The story of Elizabeth Staheli Walker demonstrates a number of principles.

First, it can be a challenging experience for lifetime members to go from an environment that accords with their belief to an environment that challenges belief.  One is forced to re-examine the foundation of their testimony and ground it more firmly. 

Elizabeth had no one to talk to and no time to say her prayers.  It seems she had to make time to pray by praying during her work, since she didn’t have quiet, alone moments.  (I think she’s a good example of taking the initiative by doing what she could.  What if she had just decided not to pray at all since circumstances weren’t perfect?) 

What other resources might Elizabeth have had to strengthen her?  I personally wonder how daily scripture study might have made a difference.  It would have been difficult to fit that in with her busyness, but I think she could have snatched a few verses here and there, just like she fit prayer in.

The people who thought Mormonism was absurd were at least not violent about it. But they told stories that probably gave a different view of the Restoration, a view of it being a fraud.  It is admirable that even though Elizabeth didn’t have the resources to defend her faith, she at least clung to it the best she could.  And later in her life, she had time to pray about the troubling stories, so she did pray about them.  It shows she had confidence that she could learn the truth from God, rather than letting those stories pull her away.

I love that Heavenly Father gave her a dream. I found this dream very interesting because it is a composite of truth and symbolism.  The truth part of it was of Joseph Smith retrieving the gold plates from the Hill Cumorah under the direction of the angel Moroni.  The symbolic part of it was the road at the foot of the hill with many people on it, none of whom were at all interested in what was happening on the hill.  This perfectly symbolized the situation she’d lived through at the mail station.  She’d met many people on their way to somewhere else who were not at all interested in the events of the Restoration.  And to cover their disinterest, they had pretended a view that it was all absurd and a fraud and not worth their attention.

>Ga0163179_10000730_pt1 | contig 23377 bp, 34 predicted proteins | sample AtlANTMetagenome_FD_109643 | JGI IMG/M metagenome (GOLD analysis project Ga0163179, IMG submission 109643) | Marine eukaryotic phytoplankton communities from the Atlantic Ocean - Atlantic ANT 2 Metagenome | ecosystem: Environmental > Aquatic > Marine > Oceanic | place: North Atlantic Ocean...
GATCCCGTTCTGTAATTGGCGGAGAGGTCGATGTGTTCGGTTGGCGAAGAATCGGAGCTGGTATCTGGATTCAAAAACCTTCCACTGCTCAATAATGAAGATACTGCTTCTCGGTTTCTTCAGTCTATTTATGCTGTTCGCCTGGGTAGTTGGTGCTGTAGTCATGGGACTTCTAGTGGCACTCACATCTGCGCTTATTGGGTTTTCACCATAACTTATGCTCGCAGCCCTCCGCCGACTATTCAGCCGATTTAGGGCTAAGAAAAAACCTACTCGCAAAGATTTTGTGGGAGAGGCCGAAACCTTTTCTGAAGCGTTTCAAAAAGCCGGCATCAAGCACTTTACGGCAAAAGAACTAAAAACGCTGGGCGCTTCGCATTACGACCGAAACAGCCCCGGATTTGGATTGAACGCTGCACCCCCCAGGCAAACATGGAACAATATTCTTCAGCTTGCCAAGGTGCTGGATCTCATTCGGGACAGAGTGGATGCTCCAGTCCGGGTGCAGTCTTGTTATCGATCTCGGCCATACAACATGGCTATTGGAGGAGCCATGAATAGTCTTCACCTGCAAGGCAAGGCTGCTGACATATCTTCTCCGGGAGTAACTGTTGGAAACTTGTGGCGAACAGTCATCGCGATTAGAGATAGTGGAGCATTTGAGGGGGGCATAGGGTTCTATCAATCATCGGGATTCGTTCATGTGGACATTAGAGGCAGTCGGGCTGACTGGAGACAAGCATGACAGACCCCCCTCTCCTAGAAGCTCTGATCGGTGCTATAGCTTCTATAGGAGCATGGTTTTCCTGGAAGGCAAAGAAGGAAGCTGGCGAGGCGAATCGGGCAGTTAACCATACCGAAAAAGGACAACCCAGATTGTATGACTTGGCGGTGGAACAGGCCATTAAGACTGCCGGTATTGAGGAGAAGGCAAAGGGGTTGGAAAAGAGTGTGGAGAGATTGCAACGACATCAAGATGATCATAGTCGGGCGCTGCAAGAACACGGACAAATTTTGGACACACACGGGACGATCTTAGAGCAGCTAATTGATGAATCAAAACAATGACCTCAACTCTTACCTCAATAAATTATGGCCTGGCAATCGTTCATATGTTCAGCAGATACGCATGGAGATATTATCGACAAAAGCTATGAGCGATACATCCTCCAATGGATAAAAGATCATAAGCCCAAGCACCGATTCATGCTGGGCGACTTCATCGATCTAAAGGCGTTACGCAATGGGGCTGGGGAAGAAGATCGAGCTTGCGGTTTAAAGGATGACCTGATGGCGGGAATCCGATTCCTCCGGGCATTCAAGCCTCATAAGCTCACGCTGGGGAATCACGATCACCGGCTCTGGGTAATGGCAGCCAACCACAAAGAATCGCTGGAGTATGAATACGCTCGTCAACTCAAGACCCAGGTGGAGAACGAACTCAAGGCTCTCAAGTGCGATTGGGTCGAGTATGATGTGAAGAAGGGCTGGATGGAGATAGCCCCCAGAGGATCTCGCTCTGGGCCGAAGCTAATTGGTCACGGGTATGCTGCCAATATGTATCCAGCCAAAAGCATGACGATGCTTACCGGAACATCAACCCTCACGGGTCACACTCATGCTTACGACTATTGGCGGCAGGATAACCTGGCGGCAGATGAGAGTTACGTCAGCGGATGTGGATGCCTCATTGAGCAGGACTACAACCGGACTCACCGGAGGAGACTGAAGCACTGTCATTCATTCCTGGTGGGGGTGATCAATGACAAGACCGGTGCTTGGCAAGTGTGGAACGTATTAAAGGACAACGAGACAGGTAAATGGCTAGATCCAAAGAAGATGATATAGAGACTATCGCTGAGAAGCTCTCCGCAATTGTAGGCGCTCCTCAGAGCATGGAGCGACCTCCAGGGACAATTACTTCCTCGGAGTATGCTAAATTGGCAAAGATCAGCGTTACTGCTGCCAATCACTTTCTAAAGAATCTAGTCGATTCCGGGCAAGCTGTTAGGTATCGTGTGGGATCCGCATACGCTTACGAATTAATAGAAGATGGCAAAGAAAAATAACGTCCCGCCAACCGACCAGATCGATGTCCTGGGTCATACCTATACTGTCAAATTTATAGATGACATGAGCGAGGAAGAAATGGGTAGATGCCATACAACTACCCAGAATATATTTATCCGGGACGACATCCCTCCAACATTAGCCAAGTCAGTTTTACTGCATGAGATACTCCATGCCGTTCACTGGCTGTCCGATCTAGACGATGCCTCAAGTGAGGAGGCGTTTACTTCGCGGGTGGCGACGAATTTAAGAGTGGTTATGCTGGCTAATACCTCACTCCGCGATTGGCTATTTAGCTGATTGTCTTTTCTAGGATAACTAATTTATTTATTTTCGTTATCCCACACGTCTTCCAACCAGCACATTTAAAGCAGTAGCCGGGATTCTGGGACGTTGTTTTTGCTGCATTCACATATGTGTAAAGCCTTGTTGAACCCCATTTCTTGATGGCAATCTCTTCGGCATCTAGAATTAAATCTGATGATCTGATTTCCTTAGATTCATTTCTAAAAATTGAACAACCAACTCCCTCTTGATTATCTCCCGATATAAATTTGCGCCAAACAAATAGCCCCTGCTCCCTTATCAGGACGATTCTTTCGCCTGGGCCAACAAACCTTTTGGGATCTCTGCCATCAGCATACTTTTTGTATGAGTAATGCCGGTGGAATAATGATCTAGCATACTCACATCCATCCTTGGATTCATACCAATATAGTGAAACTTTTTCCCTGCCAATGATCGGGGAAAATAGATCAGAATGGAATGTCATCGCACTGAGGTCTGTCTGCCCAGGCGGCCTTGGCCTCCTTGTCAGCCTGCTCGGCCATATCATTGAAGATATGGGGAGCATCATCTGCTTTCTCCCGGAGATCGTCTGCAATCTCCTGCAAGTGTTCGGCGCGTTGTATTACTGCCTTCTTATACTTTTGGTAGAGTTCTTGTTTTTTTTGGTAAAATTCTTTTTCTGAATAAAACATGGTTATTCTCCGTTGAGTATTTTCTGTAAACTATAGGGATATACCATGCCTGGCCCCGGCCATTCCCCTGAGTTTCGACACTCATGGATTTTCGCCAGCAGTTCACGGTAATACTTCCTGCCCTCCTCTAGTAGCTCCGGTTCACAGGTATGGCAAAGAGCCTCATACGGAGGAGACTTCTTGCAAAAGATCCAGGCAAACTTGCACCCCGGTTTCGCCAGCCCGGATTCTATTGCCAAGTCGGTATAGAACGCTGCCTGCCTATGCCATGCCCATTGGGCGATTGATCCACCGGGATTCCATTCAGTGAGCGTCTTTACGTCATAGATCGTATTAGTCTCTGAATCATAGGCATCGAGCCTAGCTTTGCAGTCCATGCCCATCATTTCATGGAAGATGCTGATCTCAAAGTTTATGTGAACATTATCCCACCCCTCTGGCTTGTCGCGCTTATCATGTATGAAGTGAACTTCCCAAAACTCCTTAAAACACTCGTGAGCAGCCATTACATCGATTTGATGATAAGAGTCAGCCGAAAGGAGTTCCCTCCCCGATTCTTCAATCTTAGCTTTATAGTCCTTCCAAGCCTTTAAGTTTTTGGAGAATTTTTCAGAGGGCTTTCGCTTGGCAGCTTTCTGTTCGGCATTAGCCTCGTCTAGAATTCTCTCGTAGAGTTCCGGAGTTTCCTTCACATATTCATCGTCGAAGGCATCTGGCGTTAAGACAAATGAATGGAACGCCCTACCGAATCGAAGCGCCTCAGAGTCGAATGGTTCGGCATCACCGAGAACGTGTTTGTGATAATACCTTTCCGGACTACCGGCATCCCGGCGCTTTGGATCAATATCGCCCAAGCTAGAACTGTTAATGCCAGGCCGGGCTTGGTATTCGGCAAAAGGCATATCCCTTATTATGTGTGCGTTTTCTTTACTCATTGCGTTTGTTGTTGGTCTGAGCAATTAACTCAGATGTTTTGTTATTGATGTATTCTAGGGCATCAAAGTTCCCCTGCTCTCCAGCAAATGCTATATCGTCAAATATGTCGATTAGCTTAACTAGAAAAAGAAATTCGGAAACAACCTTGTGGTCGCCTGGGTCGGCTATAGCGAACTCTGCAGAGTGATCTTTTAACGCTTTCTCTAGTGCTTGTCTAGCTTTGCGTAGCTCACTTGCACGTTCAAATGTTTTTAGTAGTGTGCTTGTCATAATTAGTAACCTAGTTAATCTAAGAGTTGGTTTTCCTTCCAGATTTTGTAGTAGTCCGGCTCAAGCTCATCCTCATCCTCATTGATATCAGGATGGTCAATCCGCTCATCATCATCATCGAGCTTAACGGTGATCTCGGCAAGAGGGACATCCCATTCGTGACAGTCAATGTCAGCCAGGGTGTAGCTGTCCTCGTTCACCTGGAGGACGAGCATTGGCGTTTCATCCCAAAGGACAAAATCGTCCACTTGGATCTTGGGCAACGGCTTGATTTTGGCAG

The fact that Elizabeth was in the dream and on the road showed that Heavenly Father knew she’d been influenced a bit by the people who were disinterested, but she could still see and recognize the importance of what was happening on the hill.   And later, when she saw that very scene represented in a colored-glass window at the Salt Lake Temple, she had yet another confirmation that Heavenly Father had shown her something special.

She didn’t tell her dream to anyone, but she did write it down and that meant that this experience of spiritual witness was not lost forever.  The dream was just for her; it addressed her doubts and concerns.   It is also valuable for us today because it shows us another way that Heavenly Father may speak peace to our doubts and help strengthen our testimonies. It also shows us the importance of recording the dreams we have that teach spiritual principles.  Some day those records will be appreciated by our descendants, or even wider.

I know Heavenly Father still can speak to us in dreams.  I occasionally have dreams that show me where I am spiritually in life and often they suggest to me what I need to do to improve. One of those dreams is like having an experience without actually living it, so the truths penetrate deeper.

The spiritual experiences Heavenly Father gives us and the ways we seek His guidance help fill us up so that we will be able to withstand the challenges to our faith, whether they come from people who are disinterested, or from people who are outright hostile.  I think that is the major message from Sister Esplin’s talk.